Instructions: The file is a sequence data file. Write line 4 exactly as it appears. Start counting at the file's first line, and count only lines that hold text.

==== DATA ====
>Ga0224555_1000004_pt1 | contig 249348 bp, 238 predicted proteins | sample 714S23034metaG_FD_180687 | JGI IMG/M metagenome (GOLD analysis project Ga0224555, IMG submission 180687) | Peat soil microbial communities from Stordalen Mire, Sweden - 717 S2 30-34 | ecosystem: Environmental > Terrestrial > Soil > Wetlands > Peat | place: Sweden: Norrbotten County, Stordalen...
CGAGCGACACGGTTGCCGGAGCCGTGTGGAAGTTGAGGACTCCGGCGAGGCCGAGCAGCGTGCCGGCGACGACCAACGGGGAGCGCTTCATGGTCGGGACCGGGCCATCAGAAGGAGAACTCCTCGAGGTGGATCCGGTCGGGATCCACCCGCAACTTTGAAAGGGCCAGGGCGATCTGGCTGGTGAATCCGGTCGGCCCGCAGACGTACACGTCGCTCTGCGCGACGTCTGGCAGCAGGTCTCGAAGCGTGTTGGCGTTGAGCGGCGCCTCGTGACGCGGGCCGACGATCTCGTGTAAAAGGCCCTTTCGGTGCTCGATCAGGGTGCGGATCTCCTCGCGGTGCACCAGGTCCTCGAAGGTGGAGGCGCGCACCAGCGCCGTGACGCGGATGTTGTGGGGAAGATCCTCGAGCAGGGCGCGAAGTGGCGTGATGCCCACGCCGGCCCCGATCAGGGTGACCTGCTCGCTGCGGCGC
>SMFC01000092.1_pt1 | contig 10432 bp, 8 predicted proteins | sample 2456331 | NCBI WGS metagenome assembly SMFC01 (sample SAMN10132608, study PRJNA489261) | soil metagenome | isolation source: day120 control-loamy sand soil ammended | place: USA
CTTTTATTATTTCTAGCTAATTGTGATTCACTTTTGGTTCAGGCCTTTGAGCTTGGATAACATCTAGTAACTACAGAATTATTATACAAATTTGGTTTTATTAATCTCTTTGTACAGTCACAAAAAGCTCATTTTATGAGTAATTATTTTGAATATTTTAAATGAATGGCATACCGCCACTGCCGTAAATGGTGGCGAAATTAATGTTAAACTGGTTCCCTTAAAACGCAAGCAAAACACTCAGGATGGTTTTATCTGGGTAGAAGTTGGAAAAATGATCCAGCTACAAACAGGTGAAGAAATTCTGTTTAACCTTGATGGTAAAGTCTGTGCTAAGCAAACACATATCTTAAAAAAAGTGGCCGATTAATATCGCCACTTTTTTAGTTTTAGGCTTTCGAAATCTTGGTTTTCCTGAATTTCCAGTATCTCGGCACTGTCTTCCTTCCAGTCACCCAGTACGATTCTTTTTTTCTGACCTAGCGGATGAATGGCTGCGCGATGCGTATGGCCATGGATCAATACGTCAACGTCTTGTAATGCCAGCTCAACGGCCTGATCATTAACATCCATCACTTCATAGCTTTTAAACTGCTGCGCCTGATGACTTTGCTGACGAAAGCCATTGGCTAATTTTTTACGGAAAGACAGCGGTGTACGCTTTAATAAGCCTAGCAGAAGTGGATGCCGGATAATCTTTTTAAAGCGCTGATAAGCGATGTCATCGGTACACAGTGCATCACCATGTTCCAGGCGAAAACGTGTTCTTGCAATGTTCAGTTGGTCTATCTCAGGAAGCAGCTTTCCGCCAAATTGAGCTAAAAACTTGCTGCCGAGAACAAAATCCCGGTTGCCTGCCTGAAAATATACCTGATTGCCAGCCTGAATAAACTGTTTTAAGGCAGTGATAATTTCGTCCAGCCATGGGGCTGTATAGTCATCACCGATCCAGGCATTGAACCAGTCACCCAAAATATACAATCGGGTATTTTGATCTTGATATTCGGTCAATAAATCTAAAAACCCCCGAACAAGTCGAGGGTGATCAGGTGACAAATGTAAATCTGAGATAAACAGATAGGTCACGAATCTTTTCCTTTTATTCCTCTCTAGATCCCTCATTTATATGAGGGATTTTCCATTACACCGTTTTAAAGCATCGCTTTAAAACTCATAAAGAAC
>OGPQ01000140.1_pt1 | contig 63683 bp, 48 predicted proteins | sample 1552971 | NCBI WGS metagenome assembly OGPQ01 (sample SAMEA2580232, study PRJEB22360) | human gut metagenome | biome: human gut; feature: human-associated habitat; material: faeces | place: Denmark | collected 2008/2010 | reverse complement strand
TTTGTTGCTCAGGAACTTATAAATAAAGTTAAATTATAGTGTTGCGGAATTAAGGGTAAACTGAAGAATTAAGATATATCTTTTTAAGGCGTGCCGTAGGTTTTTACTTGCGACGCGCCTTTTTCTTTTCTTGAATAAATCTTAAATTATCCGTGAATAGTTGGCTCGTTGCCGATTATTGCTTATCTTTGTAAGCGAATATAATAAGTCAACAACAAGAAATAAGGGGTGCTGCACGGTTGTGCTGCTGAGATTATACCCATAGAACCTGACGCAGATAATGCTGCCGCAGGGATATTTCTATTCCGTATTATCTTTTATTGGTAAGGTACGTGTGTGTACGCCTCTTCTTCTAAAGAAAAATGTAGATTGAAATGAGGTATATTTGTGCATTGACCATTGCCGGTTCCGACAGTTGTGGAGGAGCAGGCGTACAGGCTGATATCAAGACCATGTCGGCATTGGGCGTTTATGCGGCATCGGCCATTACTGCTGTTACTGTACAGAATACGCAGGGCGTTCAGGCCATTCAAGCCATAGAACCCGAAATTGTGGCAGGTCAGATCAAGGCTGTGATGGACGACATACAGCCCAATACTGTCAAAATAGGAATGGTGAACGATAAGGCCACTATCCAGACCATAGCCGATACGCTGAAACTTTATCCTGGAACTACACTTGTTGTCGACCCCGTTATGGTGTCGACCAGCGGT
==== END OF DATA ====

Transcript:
CTTTTATTATTTCTAGCTAATTGTGATTCACTTTTGGTTCAGGCCTTTGAGCTTGGATAACATCTAGTAACTACAGAATTATTATACAAATTTGGTTTTATTAATCTCTTTGTACAGTCACAAAAAGCTCATTTTATGAGTAATTATTTTGAATATTTTAAATGAATGGCATACCGCCACTGCCGTAAATGGTGGCGAAATTAATGTTAAACTGGTTCCCTTAAAACGCAAGCAAAACACTCAGGATGGTTTTATCTGGGTAGAAGTTGGAAAAATGATCCAGCTACAAACAGGTGAAGAAATTCTGTTTAACCTTGATGGTAAAGTCTGTGCTAAGCAAACACATATCTTAAAAAAAGTGGCCGATTAATATCGCCACTTTTTTAGTTTTAGGCTTTCGAAATCTTGGTTTTCCTGAATTTCCAGTATCTCGGCACTGTCTTCCTTCCAGTCACCCAGTACGATTCTTTTTTTCTGACCTAGCGGATGAATGGCTGCGCGATGCGTATGGCCATGGATCAATACGTCAACGTCTTGTAATGCCAGCTCAACGGCCTGATCATTAACATCCATCACTTCATAGCTTTTAAACTGCTGCGCCTGATGACTTTGCTGACGAAAGCCATTGGCTAATTTTTTACGGAAAGACAGCGGTGTACGCTTTAATAAGCCTAGCAGAAGTGGATGCCGGATAATCTTTTTAAAGCGCTGATAAGCGATGTCATCGGTACACAGTGCATCACCATGTTCCAGGCGAAAACGTGTTCTTGCAATGTTCAGTTGGTCTATCTCAGGAAGCAGCTTTCCGCCAAATTGAGCTAAAAACTTGCTGCCGAGAACAAAATCCCGGTTGCCTGCCTGAAAATATACCTGATTGCCAGCCTGAATAAACTGTTTTAAGGCAGTGATAATTTCGTCCAGCCATGGGGCTGTATAGTCATCACCGATCCAGGCATTGAACCAGTCACCCAAAATATACAATCGGGTATTTTGATCTTGATATTCGGTCAATAAATCTAAAAACCCCCGAACAAGTCGAGGGTGATCAGGTGACAAATGTAAATCTGAGATAAACAGATAGGTCACGAATCTTTTCCTTTTATTCCTCTCTAGATCCCTCATTTATATGAGGGATTTTCCATTACACCGTTTTAAAGCATCGCTTTAAAACTCATAAAGAAC